MIAMI — Tokitae has shared her tank with a few other animals since arriving at the Miami Seaquarium in September of 1970 - including two creatures who may end up traveling with her to the Salish Sea.
When Tokitae arrived at the Seaquarium she was put into a tank with Hugo, another orca who was captured from the Puget Sound a year and a half before she was. They lived in what was called a "whale bowl," an 80-by-35-foot tank.
"This is where her remarkable character begins to show," said Howard Garrett, with The Orca Network. "That she accepted her circumstances, 'That's the way it is, okay, I've got to live my best life in this circumstance in this tank.'"
Hugo died in 1980 from a brain aneurysm after repeatedly banging his head against the wall of their shared tank.
Below is a video of Tokitae and Hugo in their tank in the 70s:
Since then, Tokitae has either lived alone or with dolphins.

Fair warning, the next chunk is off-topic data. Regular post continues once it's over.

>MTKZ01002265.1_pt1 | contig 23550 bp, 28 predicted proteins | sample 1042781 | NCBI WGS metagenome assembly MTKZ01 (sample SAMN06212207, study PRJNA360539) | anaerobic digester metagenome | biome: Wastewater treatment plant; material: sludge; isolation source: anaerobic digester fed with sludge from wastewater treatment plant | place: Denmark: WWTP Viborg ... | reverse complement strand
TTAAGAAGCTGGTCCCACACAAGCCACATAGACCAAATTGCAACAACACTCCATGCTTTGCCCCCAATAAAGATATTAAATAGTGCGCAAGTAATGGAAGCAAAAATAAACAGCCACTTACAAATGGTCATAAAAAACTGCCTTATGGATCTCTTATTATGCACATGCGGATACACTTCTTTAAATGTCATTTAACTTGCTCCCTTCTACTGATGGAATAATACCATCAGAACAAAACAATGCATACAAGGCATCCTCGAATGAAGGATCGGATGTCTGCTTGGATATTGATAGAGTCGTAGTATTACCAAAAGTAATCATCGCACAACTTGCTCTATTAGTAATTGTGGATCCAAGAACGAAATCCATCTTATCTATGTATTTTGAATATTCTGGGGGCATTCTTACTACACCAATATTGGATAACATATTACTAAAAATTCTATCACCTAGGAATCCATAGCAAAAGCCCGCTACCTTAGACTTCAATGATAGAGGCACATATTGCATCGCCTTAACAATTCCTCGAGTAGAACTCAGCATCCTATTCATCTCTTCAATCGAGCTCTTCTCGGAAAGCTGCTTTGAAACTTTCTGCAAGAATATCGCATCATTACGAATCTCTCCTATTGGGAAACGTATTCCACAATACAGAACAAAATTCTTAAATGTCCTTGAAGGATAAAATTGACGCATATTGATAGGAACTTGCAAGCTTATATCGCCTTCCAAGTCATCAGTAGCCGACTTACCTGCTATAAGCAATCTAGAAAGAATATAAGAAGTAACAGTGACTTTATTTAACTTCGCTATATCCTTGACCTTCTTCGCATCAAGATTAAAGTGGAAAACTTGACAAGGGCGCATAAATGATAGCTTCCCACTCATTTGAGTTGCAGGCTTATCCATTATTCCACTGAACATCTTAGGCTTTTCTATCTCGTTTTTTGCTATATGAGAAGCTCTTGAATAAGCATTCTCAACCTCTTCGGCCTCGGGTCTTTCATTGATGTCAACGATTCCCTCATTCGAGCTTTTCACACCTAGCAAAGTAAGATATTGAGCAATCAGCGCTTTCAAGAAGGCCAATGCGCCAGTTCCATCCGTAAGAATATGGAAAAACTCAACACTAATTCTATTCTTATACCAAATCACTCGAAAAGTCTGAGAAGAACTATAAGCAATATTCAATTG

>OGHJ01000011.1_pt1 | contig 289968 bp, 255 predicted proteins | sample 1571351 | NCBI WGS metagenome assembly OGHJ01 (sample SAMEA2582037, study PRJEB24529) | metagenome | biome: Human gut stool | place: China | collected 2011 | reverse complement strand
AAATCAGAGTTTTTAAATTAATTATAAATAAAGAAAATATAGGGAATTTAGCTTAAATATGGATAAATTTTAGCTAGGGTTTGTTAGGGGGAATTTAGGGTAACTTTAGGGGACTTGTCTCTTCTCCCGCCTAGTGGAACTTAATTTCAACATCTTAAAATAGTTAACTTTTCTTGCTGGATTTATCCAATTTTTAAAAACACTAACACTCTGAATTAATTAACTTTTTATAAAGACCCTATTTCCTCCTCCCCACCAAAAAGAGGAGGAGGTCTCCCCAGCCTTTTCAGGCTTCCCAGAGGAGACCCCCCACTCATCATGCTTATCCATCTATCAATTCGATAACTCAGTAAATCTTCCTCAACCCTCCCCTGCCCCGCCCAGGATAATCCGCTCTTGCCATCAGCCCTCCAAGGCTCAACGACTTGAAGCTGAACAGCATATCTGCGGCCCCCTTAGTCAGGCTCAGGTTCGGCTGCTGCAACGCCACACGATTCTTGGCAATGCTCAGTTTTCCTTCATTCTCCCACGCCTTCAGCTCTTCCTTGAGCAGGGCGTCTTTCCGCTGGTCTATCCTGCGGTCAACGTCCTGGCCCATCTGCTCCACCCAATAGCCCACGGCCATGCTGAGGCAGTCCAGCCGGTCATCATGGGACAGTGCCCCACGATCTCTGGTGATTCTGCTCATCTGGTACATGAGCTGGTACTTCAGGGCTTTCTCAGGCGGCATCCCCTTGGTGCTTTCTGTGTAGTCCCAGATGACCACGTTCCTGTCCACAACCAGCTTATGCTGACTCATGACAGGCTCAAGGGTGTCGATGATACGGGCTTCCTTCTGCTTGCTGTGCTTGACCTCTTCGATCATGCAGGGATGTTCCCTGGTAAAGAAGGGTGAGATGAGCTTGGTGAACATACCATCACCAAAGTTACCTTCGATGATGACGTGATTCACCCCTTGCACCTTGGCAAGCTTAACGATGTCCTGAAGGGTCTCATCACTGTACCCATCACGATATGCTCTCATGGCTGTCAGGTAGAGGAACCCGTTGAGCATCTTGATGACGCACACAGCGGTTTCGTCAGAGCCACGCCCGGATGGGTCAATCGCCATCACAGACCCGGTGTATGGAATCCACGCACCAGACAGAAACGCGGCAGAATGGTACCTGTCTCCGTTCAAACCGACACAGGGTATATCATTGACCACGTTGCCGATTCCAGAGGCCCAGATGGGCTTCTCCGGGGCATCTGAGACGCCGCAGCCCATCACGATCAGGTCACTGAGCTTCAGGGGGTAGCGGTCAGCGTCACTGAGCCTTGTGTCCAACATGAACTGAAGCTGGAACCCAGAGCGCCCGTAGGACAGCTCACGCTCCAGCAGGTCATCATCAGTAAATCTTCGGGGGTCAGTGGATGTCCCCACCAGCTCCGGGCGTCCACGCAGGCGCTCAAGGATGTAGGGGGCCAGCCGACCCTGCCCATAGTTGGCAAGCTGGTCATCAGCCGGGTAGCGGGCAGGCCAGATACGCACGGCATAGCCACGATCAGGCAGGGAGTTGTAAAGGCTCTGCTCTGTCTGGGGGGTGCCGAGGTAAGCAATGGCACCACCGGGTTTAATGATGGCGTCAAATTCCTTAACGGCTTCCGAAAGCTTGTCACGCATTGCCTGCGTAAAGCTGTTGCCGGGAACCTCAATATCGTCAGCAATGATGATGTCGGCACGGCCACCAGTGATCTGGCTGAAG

The Miami Seaquarium says right now, she's in a tank with a Pacific white-sided dolphin named Li'i. KING 5 has learned the plan is to move Li'i with Tokitae to her new sea pen.
Charles Vinick with the Whale Sanctuary Project says orcas are social animals, and having another animal with her will be beneficial for her health.
"Everything we know scientifically about orca are that they are very social," Vinick said. If you look at it scientifically their brains are more convoluted in the communication and emotion than the human brain, so we've seen evidence, certainly here with the Southern Residents, of their connection to one another, their connection to family. So having her with a companion, even if it's a dolphin companion she knows well, is certainly something that is ideal."
Vinick says they still need to make sure regulators agree with all the steps, but they are hopeful she won't be alone in the sea pen. He also says the trainers she depends on the most will be coming with her for the move.